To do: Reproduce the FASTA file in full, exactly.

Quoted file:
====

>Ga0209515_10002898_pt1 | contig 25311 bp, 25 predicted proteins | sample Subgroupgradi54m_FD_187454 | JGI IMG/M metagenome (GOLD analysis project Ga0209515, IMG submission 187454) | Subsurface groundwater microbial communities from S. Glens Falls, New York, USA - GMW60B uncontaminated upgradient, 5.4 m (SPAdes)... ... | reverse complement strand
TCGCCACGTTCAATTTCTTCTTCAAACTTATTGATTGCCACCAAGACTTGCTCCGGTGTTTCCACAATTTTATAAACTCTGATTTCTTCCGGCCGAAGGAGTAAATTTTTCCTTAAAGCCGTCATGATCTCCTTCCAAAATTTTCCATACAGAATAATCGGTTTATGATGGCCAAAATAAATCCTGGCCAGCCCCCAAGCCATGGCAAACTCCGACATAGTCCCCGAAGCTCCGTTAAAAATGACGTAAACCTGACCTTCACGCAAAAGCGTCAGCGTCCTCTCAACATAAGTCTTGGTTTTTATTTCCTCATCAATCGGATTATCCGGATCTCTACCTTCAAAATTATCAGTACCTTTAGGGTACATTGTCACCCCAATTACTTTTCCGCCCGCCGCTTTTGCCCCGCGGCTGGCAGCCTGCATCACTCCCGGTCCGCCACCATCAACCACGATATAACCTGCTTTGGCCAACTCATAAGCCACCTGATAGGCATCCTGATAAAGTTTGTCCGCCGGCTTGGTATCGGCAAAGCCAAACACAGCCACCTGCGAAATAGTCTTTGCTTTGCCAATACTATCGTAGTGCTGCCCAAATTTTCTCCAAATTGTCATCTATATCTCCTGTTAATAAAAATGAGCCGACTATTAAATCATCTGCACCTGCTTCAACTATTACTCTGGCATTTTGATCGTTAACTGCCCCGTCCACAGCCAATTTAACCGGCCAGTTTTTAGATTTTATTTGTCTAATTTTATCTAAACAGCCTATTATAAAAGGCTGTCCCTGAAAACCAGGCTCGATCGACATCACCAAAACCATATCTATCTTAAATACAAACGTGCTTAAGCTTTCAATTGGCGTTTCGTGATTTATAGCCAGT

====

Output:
>Ga0209515_10002898_pt1 | contig 25311 bp, 25 predicted proteins | sample Subgroupgradi54m_FD_187454 | JGI IMG/M metagenome (GOLD analysis project Ga0209515, IMG submission 187454) | Subsurface groundwater microbial communities from S. Glens Falls, New York, USA - GMW60B uncontaminated upgradient, 5.4 m (SPAdes)... ... | reverse complement strand
TCGCCACGTTCAATTTCTTCTTCAAACTTATTGATTGCCACCAAGACTTGCTCCGGTGTTTCCACAATTTTATAAACTCTGATTTCTTCCGGCCGAAGGAGTAAATTTTTCCTTAAAGCCGTCATGATCTCCTTCCAAAATTTTCCATACAGAATAATCGGTTTATGATGGCCAAAATAAATCCTGGCCAGCCCCCAAGCCATGGCAAACTCCGACATAGTCCCCGAAGCTCCGTTAAAAATGACGTAAACCTGACCTTCACGCAAAAGCGTCAGCGTCCTCTCAACATAAGTCTTGGTTTTTATTTCCTCATCAATCGGATTATCCGGATCTCTACCTTCAAAATTATCAGTACCTTTAGGGTACATTGTCACCCCAATTACTTTTCCGCCCGCCGCTTTTGCCCCGCGGCTGGCAGCCTGCATCACTCCCGGTCCGCCACCATCAACCACGATATAACCTGCTTTGGCCAACTCATAAGCCACCTGATAGGCATCCTGATAAAGTTTGTCCGCCGGCTTGGTATCGGCAAAGCCAAACACAGCCACCTGCGAAATAGTCTTTGCTTTGCCAATACTATCGTAGTGCTGCCCAAATTTTCTCCAAATTGTCATCTATATCTCCTGTTAATAAAAATGAGCCGACTATTAAATCATCTGCACCTGCTTCAACTATTACTCTGGCATTTTGATCGTTAACTGCCCCGTCCACAGCCAATTTAACCGGCCAGTTTTTAGATTTTATTTGTCTAATTTTATCTAAACAGCCTATTATAAAAGGCTGTCCCTGAAAACCAGGCTCGATCGACATCACCAAAACCATATCTATCTTAAATACAAACGTGCTTAAGCTTTCAATTGGCGTTTCGTGATTTATAGCCAGT